BRISTOL, Tenn. — The driver most widely cited as the favorite to win Sunday’s Food City Dirt Race at Bristol Motor Speedway would prefer not to drive a NASCAR Cup Series car on dirt.
“I think everyone assumes my opinion would be, ‘Oh, let’s race dirt every weekend,’” said defending series champion Kyle Larson, whose roots are deep in dirt racing. “But I don’t think Cup cars should be in the dirt. That’s the only change he would make is not really racing on dirt.”
Sunday night’s race is NASCAR’s second on gravel in the modern era and Larson has never been a fan of the move for Cup Series cars, especially with the windshield remaining on the car.
The Food City Dirt Race is scheduled to start at 7 p.m.
The 250-lap, 125-mile event will feature three stages of 75 laps, 75 laps and 100 laps.
Joey Logano is the defending winner of the race.
BUILDING THE TRACK
Converting the BMS racing surface from concrete to dirt is an adventure.
The temporary dirt track is banked at 19 degrees at the corners and has a 50-foot-wide racing surface.
More than 2,300 trucks of dirt are needed to convert the half-mile track surface from its traditional cement.
A base layer of sawdust covers the track and it is topped by several layers of dirt, including a race layer of red clay from Bluff City.
NORTH WILKESBORO REVIVAL
North Wilkesboro Speedway will be back sooner than expected.
Speedway Motorsports announced Saturday that it will return grassroots racing to the historic North Carolina track.
Produced by XR Events, Racetrack Revival will be a multi-week, multi-series event on the current North Wilkesboro tarmac in August and then on gravel in October.
The track will be resurfaced with asphalt after the conclusion of the gravel race.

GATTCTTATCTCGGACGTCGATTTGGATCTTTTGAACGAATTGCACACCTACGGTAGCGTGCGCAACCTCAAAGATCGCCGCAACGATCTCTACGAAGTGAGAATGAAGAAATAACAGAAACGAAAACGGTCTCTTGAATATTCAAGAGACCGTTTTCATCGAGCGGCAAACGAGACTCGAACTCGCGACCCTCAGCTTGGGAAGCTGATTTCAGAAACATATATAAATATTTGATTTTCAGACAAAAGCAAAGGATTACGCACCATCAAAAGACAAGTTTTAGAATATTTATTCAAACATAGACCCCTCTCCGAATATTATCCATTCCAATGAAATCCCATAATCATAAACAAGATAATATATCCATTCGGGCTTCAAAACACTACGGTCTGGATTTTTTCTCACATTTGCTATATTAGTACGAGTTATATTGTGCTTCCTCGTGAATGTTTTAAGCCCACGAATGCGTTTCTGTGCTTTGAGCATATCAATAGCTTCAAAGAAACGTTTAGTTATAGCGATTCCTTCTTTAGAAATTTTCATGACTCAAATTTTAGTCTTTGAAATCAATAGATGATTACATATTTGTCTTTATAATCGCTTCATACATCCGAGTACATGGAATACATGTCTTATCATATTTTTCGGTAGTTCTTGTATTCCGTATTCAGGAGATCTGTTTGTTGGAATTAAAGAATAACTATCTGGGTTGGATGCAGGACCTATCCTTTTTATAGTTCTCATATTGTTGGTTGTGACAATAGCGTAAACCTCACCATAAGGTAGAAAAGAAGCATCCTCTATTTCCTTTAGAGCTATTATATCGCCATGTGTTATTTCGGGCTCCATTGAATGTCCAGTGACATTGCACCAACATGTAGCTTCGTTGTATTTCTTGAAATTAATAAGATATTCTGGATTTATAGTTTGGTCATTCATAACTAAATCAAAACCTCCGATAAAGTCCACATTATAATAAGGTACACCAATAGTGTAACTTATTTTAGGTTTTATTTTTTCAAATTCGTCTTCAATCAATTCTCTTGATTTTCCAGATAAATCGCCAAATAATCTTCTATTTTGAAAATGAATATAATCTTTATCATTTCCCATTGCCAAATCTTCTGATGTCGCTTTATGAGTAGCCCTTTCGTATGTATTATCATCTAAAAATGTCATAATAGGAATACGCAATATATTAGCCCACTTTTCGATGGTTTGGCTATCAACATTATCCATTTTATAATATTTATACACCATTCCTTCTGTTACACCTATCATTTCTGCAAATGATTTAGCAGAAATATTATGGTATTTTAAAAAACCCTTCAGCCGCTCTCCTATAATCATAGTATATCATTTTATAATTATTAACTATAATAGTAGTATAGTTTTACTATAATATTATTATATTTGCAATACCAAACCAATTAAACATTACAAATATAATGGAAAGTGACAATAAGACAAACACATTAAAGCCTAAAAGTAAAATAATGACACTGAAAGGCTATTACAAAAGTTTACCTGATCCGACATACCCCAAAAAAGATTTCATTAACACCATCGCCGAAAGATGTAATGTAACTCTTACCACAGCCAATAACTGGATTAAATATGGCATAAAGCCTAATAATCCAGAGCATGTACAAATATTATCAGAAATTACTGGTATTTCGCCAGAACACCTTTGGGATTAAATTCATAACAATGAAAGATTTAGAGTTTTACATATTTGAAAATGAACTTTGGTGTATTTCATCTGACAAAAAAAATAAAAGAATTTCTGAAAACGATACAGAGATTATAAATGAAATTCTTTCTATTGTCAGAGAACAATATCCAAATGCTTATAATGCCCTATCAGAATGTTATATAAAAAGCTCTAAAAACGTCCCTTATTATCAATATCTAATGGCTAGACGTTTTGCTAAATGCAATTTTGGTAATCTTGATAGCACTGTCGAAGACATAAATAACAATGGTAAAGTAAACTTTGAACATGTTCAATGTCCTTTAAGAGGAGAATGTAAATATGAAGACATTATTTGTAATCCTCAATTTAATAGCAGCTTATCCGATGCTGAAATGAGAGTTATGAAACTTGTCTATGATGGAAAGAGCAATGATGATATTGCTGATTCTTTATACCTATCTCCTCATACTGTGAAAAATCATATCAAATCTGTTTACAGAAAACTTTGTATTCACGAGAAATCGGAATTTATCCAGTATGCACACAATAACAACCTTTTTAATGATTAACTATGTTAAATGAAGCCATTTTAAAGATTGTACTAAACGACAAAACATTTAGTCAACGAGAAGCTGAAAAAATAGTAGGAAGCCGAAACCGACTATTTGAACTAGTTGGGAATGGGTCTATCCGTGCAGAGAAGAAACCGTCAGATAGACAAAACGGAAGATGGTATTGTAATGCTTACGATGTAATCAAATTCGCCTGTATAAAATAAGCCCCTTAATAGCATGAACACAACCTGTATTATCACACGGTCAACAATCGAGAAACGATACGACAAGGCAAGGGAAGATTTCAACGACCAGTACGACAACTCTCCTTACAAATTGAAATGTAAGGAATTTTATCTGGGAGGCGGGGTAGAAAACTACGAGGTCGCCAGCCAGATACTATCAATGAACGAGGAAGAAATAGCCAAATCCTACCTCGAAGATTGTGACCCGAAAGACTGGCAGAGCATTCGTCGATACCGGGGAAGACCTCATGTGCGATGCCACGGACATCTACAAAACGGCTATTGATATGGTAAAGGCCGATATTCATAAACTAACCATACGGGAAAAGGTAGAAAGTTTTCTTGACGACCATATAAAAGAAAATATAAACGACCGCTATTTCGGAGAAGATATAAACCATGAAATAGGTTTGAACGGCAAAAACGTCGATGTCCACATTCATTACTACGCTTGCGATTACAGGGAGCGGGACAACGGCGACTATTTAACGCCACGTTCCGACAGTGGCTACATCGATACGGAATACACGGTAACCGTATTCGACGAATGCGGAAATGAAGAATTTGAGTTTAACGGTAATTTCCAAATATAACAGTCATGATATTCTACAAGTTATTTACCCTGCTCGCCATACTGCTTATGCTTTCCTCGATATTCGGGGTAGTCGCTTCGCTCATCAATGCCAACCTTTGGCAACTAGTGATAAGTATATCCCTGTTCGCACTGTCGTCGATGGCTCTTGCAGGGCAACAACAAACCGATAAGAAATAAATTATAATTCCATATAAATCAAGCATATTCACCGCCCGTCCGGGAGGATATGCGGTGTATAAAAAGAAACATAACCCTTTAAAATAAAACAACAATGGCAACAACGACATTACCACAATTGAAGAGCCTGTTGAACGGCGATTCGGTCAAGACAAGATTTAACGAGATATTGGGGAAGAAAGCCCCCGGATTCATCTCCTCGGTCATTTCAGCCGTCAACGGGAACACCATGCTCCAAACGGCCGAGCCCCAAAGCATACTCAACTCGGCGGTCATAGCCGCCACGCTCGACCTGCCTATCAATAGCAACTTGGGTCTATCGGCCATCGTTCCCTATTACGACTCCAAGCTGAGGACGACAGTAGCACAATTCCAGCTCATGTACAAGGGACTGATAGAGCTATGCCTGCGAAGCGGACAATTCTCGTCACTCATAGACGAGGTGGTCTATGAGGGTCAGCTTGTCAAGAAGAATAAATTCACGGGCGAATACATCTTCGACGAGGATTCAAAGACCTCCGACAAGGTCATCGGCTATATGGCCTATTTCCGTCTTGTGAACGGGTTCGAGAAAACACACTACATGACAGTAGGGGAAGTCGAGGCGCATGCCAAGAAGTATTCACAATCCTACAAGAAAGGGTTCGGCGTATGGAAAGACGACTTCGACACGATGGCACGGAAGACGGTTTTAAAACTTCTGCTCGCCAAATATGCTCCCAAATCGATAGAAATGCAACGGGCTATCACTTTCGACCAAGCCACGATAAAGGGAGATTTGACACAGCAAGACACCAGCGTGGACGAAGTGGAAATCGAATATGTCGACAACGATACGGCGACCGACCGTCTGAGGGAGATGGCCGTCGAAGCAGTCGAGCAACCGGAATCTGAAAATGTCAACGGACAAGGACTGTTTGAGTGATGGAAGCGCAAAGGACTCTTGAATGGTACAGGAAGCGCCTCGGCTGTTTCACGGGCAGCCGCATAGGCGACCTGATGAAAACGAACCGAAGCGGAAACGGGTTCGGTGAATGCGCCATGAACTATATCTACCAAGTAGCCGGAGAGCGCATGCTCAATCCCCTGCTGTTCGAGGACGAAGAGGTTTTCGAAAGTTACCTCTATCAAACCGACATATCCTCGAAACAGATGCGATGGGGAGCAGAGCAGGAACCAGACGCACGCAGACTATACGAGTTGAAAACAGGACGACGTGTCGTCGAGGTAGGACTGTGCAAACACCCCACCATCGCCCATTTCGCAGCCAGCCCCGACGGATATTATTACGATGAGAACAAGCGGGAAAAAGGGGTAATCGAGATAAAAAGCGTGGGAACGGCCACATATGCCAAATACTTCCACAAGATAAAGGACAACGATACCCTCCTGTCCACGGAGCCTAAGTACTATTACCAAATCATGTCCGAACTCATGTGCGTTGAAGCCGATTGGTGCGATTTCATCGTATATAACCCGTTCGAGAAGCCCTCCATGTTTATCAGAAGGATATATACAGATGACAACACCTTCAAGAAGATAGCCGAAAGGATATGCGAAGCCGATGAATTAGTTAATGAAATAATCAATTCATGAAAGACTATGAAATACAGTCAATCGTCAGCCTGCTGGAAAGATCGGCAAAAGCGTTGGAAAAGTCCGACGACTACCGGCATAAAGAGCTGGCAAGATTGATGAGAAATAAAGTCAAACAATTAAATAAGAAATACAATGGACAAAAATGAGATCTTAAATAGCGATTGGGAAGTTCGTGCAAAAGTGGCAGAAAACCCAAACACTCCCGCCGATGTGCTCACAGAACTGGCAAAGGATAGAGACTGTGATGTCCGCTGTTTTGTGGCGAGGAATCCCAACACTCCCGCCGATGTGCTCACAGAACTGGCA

“As we begin the process of reviving North Wilkesboro Speedway, this is a great opportunity for the historic short track to host grassroots racing and allow our team to learn more about what needs to be done before a grand reopening in the future.” said Speedway Motorsports President and CEO Marcus Smith. “Our vision is to revive this place into a multi-use entertainment facility, but racing will always be the core product.
“We know the fans and competitors alike will enjoy kicking the tires alongside us with some live competition this year when we begin renovations.”
Smith said he feels the track could be ready to host one of NASCAR’s top three tracks in a couple of years, though the size of the facility would likely prohibit it from hosting Cup or Xfinity series races.
“You could have a NASCAR national series by 2024. There’s still a lot to do,” Smith said. “I think that would be a perfect place for the NASCAR Truck Series.”
Speedway Motorsports is working with Wilkes County and North Carolina officials to utilize an $18 million American Bailout Plan budget allocation earmarked for infrastructure improvements at the nearly 75-year-old facility.
“This is a unique opportunity for short track racing competitors and fans to experience North Wilkesboro Speedway once again on the old asphalt and then on the dirt as it began,” said XR Events CEO Barry Braun.
“We have a lot of work to do with sanctioning bodies and competitors to prepare for August, but we are committed to producing an event that fans and riders alike will remember for a lifetime.”
Racetrack Revival action on pavement is expected to include Super Late Models, Street Stocks, Pro Late Models, Limited Late Models, Open Wheel Modifieds, Late Model Stocks and Hornets. Dirt events could include Super Late Models, 410 Sprint Cars, Big Block Modifieds, Street Stocks, Open Wheel Modifieds, 602 Crate Late Models, 604 Crate Late Models, Stock Cars, and Hornets.
NASCAR and Pinty’s Delicious Foods announced a five-year extension of the NASCAR Pinty’s Series, Canada’s largest national motorsports series.
The Canadian food company is also the sponsor of Saturday night’s Pinty’s Truck Race on Dirt in Bristol.
“Pinty’s has been a great partner as we work together to grow racing in Canada,” said Chad Seigler, NASCAR Vice President of International Business Development. “His commitment to both the racing industry and the fan experience has elevated the NASCAR Pinty’s Series over the past six years.
“The future is bright for NASCAR in Canada,” added Seigler, “and this continued partnership will further increase fan interest and the level of competition in Canada’s premier racing series.”
This season is the first traditional NASCAR Pinty’s Series season since 2019 after the coronavirus pandemic forced shortened schedules in 2020 and 2021.